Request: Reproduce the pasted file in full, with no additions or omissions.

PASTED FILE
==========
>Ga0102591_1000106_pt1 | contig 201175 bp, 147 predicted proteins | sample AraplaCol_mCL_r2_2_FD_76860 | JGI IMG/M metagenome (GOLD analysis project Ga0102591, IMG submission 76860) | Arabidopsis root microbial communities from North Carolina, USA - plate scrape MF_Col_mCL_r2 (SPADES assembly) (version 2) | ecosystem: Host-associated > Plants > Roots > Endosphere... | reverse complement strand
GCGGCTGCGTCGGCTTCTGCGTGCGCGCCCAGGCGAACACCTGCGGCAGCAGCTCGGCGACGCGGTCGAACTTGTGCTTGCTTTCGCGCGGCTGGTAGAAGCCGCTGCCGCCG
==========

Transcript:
>Ga0102591_1000106_pt1 | contig 201175 bp, 147 predicted proteins | sample AraplaCol_mCL_r2_2_FD_76860 | JGI IMG/M metagenome (GOLD analysis project Ga0102591, IMG submission 76860) | Arabidopsis root microbial communities from North Carolina, USA - plate scrape MF_Col_mCL_r2 (SPADES assembly) (version 2) | ecosystem: Host-associated > Plants > Roots > Endosphere... | reverse complement strand
GCGGCTGCGTCGGCTTCTGCGTGCGCGCCCAGGCGAACACCTGCGGCAGCAGCTCGGCGACGCGGTCGAACTTGTGCTTGCTTTCGCGCGGCTGGTAGAAGCCGCTGCCGCCG